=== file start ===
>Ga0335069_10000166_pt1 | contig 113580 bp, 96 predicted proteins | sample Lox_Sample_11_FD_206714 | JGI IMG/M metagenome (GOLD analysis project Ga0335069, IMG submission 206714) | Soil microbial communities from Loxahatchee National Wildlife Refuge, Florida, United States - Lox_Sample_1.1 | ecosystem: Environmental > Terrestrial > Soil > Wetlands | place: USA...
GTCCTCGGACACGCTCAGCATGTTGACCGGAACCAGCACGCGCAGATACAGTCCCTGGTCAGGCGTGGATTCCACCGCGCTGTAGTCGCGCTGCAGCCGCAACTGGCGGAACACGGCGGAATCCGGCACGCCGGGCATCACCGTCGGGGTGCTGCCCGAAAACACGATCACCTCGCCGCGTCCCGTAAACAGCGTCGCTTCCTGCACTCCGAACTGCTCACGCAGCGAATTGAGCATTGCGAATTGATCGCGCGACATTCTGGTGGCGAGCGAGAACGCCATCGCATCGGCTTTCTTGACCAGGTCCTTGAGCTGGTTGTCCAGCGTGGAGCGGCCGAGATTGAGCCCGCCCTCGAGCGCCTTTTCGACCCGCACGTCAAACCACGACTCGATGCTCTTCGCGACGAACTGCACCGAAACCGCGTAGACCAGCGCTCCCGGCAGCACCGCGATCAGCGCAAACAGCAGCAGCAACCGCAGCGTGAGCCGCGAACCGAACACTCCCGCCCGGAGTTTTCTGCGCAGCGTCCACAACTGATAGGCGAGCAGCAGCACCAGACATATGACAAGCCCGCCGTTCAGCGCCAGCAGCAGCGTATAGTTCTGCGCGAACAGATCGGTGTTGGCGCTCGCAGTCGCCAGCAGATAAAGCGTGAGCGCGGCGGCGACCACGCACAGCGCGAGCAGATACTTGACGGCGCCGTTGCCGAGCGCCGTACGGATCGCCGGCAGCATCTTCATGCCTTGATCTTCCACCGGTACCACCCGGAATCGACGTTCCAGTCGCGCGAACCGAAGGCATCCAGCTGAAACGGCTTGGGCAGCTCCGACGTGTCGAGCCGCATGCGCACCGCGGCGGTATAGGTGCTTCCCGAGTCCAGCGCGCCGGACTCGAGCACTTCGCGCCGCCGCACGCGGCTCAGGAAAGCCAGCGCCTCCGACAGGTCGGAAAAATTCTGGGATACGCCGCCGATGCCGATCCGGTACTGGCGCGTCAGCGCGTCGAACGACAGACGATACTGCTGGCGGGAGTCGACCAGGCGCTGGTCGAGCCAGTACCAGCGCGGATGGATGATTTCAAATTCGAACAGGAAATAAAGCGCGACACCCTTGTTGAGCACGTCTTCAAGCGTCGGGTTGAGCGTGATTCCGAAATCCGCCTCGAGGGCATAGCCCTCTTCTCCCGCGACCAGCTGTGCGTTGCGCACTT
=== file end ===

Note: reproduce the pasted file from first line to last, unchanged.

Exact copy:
>Ga0335069_10000166_pt1 | contig 113580 bp, 96 predicted proteins | sample Lox_Sample_11_FD_206714 | JGI IMG/M metagenome (GOLD analysis project Ga0335069, IMG submission 206714) | Soil microbial communities from Loxahatchee National Wildlife Refuge, Florida, United States - Lox_Sample_1.1 | ecosystem: Environmental > Terrestrial > Soil > Wetlands | place: USA...
GTCCTCGGACACGCTCAGCATGTTGACCGGAACCAGCACGCGCAGATACAGTCCCTGGTCAGGCGTGGATTCCACCGCGCTGTAGTCGCGCTGCAGCCGCAACTGGCGGAACACGGCGGAATCCGGCACGCCGGGCATCACCGTCGGGGTGCTGCCCGAAAACACGATCACCTCGCCGCGTCCCGTAAACAGCGTCGCTTCCTGCACTCCGAACTGCTCACGCAGCGAATTGAGCATTGCGAATTGATCGCGCGACATTCTGGTGGCGAGCGAGAACGCCATCGCATCGGCTTTCTTGACCAGGTCCTTGAGCTGGTTGTCCAGCGTGGAGCGGCCGAGATTGAGCCCGCCCTCGAGCGCCTTTTCGACCCGCACGTCAAACCACGACTCGATGCTCTTCGCGACGAACTGCACCGAAACCGCGTAGACCAGCGCTCCCGGCAGCACCGCGATCAGCGCAAACAGCAGCAGCAACCGCAGCGTGAGCCGCGAACCGAACACTCCCGCCCGGAGTTTTCTGCGCAGCGTCCACAACTGATAGGCGAGCAGCAGCACCAGACATATGACAAGCCCGCCGTTCAGCGCCAGCAGCAGCGTATAGTTCTGCGCGAACAGATCGGTGTTGGCGCTCGCAGTCGCCAGCAGATAAAGCGTGAGCGCGGCGGCGACCACGCACAGCGCGAGCAGATACTTGACGGCGCCGTTGCCGAGCGCCGTACGGATCGCCGGCAGCATCTTCATGCCTTGATCTTCCACCGGTACCACCCGGAATCGACGTTCCAGTCGCGCGAACCGAAGGCATCCAGCTGAAACGGCTTGGGCAGCTCCGACGTGTCGAGCCGCATGCGCACCGCGGCGGTATAGGTGCTTCCCGAGTCCAGCGCGCCGGACTCGAGCACTTCGCGCCGCCGCACGCGGCTCAGGAAAGCCAGCGCCTCCGACAGGTCGGAAAAATTCTGGGATACGCCGCCGATGCCGATCCGGTACTGGCGCGTCAGCGCGTCGAACGACAGACGATACTGCTGGCGGGAGTCGACCAGGCGCTGGTCGAGCCAGTACCAGCGCGGATGGATGATTTCAAATTCGAACAGGAAATAAAGCGCGACACCCTTGTTGAGCACGTCTTCAAGCGTCGGGTTGAGCGTGATTCCGAAATCCGCCTCGAGGGCATAGCCCTCTTCTCCCGCGACCAGCTGTGCGTTGCGCACTT